Monday, November 30, 2015

Economic development - John Ball

To what extent should the city link economic development incentives to specific wage levels, and what should those wage levels be?

I support the current city process that awards more points to businesses that pay their employees higher salaries when they are being considered for economic development incentives.  I don’t support the idea that businesses that receive economic development incentives to relocate to Manhattan should be required to pay the so-called living wage.  A person’s wages should be set by the market, based on the value of the product being produced and the requisite skill, training, education and experience necessary to produce the product or service.

What kinds of economic development are most important to the city?

The kind of economic development that increases the opportunity for employment or provides new services to the community or both.  The opportunity would provide high wages, fit into the character of Manhattan, and increase the tax base without competing with existing businesses.  The most probable area of economic expansion in the near term would be businesses related to biotech and the NBAF.  A specific example would be the construction of lower level bio-safety research labs that will be required to support the Bio-safety Level 4 research labs within the NBAF.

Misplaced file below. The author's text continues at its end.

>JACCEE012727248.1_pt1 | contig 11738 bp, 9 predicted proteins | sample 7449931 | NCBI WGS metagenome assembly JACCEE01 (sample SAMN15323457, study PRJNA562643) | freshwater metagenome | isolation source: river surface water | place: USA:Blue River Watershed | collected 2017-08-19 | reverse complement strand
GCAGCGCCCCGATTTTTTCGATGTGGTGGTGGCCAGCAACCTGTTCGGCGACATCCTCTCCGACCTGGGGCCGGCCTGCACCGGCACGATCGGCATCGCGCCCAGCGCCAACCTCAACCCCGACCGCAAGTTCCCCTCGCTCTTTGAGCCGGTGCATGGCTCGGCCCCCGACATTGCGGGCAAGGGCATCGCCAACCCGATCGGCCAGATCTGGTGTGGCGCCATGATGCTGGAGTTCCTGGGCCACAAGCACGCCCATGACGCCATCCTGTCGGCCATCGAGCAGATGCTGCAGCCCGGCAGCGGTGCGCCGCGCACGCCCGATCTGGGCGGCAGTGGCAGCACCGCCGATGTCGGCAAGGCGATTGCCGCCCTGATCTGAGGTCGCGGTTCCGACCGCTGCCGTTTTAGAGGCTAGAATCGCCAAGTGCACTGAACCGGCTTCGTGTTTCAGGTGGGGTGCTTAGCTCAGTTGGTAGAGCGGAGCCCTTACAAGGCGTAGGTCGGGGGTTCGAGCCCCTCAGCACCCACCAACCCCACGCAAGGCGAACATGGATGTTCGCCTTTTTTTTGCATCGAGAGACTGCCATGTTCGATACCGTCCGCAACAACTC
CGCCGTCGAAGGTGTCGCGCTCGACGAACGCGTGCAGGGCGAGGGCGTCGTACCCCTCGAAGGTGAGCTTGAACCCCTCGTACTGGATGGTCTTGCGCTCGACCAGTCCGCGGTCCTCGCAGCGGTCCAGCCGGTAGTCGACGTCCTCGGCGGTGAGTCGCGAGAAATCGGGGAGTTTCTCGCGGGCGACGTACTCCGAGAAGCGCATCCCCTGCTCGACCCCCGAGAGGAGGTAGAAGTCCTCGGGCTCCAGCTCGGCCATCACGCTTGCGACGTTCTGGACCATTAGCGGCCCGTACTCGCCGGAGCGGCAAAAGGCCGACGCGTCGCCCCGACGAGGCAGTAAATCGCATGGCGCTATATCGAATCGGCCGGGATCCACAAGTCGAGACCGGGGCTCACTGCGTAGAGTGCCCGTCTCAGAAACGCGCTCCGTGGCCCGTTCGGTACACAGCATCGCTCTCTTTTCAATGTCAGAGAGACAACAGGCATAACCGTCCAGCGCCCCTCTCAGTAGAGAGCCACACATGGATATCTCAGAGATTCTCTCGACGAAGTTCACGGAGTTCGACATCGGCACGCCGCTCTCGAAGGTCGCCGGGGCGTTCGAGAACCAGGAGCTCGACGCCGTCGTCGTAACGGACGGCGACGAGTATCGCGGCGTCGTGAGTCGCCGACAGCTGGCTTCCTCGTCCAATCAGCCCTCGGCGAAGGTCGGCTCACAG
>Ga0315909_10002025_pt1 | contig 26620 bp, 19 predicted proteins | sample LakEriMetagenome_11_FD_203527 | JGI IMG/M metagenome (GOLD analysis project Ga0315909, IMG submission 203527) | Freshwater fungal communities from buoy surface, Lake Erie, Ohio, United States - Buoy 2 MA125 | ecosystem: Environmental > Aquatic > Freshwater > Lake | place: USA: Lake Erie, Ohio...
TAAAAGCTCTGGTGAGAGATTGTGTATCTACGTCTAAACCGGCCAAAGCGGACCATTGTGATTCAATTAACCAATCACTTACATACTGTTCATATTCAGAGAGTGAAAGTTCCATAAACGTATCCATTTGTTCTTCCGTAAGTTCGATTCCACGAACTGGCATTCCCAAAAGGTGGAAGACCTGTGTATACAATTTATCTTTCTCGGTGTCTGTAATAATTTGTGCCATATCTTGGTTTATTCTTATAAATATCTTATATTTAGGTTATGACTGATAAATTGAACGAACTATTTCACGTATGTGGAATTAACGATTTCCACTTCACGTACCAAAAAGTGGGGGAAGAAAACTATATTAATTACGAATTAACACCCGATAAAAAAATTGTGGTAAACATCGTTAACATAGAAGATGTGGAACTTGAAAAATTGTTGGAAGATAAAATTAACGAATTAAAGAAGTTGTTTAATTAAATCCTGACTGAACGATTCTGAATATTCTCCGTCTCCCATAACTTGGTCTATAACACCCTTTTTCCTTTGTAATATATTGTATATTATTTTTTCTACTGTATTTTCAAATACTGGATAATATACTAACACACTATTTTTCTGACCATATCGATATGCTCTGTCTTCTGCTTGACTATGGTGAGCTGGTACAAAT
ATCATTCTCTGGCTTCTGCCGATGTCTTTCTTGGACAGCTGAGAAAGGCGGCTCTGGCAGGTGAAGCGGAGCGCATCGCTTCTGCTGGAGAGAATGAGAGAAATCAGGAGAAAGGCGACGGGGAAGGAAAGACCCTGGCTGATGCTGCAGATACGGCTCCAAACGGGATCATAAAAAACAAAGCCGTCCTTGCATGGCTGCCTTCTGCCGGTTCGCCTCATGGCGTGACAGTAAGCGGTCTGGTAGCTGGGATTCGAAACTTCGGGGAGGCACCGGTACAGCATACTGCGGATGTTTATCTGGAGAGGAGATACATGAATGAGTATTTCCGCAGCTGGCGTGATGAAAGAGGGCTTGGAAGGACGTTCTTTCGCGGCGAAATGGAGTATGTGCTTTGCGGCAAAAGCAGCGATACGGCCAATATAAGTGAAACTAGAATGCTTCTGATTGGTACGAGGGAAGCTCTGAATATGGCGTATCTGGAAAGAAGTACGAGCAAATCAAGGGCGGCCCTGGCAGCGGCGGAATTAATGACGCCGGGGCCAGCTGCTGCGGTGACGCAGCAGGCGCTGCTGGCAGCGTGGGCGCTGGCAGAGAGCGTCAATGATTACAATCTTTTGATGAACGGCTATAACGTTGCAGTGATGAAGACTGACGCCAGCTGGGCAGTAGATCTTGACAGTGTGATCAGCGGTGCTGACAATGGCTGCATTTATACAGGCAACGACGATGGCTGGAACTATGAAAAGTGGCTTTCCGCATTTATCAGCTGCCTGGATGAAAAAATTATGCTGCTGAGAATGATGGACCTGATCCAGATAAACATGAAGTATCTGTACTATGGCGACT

Should the city use tax abatements to bring businesses to Manhattan?

Companies should not be paid to relocate here, but should be attracted here because of low taxes and the exceptional quality of life. Economic development negotiations can be very complex. While negotiating economic incentives with potential new businesses, the tax payer must always be protected with low risk incentives.  If a minor tax incentive is part of the package and makes sense, then the business must be bound via bond or other legal document to fulfill the length of the agreement so that the full return on the taxpayer’s investment is repaid. For example, if a new business gets a tax incentive for two years, but the taxpayer investment recoupment point is 4 years, then the new business must be contractually bound to operate in Manhattan for a minimum of 4 years.  If the company decides to leave before the 4 year mark, then the company must be bound by contract to pay back the incentives.


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